Found via Twitter. After the uproar that rose up from Manga Helpers “draft business proposition” to Viz Media to host their manga and use their own translations, they tried to calm the waters in their community with a helpful FAQ about the proposition.  They site Crunchyroll and Netcomics of examples of what they want to do, except with the scanalators providing the translations.  And still, most of the community isn’t happy.  Is this any surprise?  Not really.  Is it as unfeasible as some say?  Not really.  Remember Manganovel?  It wasn’t a failed concept,  It just had no marketing and no support behind it.  It could work for less mainstream, unlicensed titles, but that would mean working with publishers and going legit, and heaven forbid that happening to this community.

Open Letter to the New York Times

Erica Friedman of Yuri blog Okazu wrote a letter to the New York Times about their Top 10 Selling manga list.  She points out that while the summaries for the comics lists are written with some understanding of the title, the manga tends to be more flippant and disrespectful of the material.  I’ll admit, I rarely read the summaries, but then again, I’m familiar with most of the titles, and know where to look if I’m not.  Average people reading the NYT wouldn’t, and wouldn’t take the time to find out.  Why bother when the NTY is doing it for them?  It was pretty cool when the NYT started to display graphic stories to the mainstream and recognize them as more then geek reading material, but that doesn’t excuse shotty writing or ignorance of the material.  The NYT should know better, and thanks Erica for pointing it out to them!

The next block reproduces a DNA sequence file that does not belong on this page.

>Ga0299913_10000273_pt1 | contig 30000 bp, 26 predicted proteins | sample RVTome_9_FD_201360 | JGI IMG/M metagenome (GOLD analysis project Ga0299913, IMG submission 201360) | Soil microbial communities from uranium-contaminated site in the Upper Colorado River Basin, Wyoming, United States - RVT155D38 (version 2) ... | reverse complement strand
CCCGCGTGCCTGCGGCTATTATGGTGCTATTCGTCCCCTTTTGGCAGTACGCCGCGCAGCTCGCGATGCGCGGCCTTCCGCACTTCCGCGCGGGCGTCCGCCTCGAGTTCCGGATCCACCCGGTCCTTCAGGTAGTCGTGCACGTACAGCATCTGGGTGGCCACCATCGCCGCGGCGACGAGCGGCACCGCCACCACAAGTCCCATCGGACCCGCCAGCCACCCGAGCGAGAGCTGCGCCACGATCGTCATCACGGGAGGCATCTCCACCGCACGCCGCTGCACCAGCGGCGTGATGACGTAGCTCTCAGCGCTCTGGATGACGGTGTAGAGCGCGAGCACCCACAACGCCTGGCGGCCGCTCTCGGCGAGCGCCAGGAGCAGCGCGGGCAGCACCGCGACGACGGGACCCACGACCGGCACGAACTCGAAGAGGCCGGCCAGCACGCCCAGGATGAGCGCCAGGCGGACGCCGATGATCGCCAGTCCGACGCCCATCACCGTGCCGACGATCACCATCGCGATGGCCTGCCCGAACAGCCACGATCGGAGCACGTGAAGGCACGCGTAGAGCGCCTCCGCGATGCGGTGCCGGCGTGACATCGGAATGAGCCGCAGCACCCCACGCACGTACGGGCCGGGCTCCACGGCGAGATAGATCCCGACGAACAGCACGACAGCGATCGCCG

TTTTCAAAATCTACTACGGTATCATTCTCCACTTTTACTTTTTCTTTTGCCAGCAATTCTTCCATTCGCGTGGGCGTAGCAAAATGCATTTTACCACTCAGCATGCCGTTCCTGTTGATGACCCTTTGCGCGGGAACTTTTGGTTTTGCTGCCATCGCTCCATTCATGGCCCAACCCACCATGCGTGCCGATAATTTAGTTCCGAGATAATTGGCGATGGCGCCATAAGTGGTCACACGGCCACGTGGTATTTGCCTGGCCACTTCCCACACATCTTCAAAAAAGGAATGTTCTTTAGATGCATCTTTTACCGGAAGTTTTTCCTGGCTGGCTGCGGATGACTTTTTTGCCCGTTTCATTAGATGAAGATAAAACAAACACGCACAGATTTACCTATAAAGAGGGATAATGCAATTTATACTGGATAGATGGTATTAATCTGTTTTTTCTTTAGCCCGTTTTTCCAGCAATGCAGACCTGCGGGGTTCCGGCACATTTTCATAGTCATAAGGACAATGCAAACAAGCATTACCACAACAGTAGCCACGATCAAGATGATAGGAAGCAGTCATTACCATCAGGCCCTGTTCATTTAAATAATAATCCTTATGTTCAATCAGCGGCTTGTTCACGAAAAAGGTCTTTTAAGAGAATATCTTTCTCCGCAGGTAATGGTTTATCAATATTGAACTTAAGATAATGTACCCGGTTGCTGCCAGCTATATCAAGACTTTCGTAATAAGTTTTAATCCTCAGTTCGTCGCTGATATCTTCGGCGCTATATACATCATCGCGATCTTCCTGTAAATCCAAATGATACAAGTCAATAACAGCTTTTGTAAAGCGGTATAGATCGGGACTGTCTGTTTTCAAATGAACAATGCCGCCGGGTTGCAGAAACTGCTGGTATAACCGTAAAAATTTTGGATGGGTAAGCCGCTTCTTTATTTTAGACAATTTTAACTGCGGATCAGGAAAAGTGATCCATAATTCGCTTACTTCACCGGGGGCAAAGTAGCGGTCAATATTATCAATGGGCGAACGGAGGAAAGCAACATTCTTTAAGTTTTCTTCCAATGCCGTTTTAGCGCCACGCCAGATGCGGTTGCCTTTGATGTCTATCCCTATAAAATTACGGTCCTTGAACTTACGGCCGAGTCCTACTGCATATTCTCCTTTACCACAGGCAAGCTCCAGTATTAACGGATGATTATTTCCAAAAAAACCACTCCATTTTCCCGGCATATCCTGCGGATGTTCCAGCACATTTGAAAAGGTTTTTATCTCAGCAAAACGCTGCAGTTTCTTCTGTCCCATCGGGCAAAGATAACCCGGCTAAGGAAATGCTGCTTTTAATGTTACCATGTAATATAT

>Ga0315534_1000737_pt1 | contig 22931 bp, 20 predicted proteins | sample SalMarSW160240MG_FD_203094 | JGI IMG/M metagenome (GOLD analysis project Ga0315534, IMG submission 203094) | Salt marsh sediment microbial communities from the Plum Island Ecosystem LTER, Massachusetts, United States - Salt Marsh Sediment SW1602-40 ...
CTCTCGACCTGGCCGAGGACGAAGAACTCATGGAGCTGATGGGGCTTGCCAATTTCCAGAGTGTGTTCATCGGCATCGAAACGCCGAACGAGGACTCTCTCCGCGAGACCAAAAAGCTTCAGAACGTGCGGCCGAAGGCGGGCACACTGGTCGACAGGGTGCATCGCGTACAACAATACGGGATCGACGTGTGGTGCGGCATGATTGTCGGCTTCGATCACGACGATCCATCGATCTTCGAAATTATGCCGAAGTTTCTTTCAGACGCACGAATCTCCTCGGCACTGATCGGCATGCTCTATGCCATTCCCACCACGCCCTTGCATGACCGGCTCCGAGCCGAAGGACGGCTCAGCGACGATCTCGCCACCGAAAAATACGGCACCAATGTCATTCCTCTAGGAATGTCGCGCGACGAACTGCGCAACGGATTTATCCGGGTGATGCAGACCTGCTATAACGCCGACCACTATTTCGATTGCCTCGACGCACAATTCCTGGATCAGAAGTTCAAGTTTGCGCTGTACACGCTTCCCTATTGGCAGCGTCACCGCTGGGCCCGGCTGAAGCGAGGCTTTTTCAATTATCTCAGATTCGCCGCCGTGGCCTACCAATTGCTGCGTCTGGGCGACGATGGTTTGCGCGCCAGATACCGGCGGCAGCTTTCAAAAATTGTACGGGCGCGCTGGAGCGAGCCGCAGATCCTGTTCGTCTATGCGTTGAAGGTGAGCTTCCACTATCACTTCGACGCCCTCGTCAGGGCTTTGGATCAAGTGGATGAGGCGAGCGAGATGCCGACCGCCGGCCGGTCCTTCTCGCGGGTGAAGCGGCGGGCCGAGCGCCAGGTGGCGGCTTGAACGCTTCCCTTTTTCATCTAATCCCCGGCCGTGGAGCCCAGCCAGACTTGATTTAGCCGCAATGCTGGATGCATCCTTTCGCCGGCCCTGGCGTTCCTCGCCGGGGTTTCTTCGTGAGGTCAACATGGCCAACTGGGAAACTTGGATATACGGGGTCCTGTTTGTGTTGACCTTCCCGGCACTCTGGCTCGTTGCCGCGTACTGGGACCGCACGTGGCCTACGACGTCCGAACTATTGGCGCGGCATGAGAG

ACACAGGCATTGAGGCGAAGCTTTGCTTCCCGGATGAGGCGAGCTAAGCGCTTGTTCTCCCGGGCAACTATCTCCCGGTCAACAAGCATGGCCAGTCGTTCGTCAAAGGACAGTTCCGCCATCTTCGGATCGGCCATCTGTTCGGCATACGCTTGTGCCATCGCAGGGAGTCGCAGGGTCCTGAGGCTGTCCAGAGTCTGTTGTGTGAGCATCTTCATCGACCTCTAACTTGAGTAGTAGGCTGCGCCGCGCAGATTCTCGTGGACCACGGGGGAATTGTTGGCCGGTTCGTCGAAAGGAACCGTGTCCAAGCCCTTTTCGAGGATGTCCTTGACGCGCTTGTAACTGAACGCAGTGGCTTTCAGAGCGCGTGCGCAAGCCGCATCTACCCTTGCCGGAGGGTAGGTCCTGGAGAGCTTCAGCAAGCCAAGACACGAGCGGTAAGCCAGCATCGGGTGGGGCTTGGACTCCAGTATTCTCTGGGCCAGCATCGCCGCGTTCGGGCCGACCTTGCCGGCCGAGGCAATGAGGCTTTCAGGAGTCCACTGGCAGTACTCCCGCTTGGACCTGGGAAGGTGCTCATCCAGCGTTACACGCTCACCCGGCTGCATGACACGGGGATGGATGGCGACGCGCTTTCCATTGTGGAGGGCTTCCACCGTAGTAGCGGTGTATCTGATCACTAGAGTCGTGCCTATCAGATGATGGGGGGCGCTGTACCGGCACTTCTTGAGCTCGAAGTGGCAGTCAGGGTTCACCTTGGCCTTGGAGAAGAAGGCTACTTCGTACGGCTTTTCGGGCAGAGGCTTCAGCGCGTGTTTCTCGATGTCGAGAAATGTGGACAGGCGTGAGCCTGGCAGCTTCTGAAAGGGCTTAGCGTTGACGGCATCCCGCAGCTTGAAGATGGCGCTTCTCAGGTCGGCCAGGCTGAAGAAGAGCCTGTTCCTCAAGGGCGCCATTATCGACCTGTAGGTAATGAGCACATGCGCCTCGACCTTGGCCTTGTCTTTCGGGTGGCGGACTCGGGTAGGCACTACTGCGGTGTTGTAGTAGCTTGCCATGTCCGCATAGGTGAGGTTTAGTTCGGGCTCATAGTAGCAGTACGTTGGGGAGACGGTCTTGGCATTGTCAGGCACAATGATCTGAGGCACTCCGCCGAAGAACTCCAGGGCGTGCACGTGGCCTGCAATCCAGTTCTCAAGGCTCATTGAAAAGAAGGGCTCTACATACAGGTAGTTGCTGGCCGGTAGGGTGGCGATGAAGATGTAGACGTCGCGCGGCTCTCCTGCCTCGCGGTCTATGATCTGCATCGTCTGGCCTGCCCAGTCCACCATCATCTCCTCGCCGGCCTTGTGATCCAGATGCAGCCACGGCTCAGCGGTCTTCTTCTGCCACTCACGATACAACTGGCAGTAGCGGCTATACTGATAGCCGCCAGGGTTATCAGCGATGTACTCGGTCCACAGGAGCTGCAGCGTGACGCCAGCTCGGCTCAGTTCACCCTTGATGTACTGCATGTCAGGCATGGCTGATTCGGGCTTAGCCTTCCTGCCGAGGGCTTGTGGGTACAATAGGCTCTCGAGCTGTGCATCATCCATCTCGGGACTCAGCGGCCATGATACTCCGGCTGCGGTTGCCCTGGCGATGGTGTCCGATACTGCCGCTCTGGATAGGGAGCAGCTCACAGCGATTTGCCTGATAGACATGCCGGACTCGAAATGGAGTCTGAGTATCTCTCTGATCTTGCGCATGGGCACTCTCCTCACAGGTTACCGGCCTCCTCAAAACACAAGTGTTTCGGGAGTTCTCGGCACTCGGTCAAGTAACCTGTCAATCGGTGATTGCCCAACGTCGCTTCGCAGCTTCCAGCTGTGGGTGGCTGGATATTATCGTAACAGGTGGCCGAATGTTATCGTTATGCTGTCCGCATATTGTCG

NYT Best Selling Manga List

There’s more bouncing around in this weeks top ten list.  Fullmetal Alchemist vol 20, which debuted on the list last week at #5, jumps to the front of the line to take the #1 position this week.  Bleach vol 28 is pushed back a spot to #2, and Yotsuba&! vol 6 holds steady at #3.  Last week’s #2, Naruto vol 45 falls to #5 as Chibi Vampire‘s last volume, 14, debuts at #4.  Another Tokyopop debut was Vampire Kisses vol 3, which came in at #9, with Fruits Basket vol 23 still hanging on after 12 weeks on the list, falling to #10.  Vampire Knight vol 7, Naruto vol 43, and Black Bird vol 1 round out the list at #6, #7, and#8 consecutively.  Viz drops to a 60/40 ratio as Tokyopop brings in two debuts and Yen holds on to a top five spot.

Manga as a Collectible?

Found via Twitter. @aicnanime published a portion of the Robert’s Anime Corner Store Newsletter to Google Docs.  It’s titled “Are We Transitioning to Being a Rare Manga Dealer?” and talks about how titles are going out of print quickly and the difficulty they have in stocking OOP books.  Manga’s collectibility has always been pondered.  Being more like paperback novels than comics, I think they’ve been considered throwaways (as is testament to the large trading community).  But with titles going out of print, and so many volumes to make up a series, I can easily see the more popular titles start to go the way of the comic collector market.  Things only have the value we place on them.  The harder a book is to get, the more value we place on it.  I wouldn’t call this a disturbing trend, but more of a natural one.  Though, I don’t think a comic-collector type mentality will ever come over manga, as long as there are more casual readers than die-hard otaku.  There will always be people who try to take advantage of the OOP status, just as there are people who are just as will to throw the books away.

Manga For Your Ears

Spiraken Manga Review

  • Episode 67 – Mobile Suit Gundam W: Endless Waltz

This Week At Manga Village

What I’ve Been Reading

  • ChocoMimi v2
  • Tale of an Unknown Country v1
  • Kingyo Used Bookstory ch 3
  • House of Five Leaves ch 3
Bookmark and Share

Leave a Reply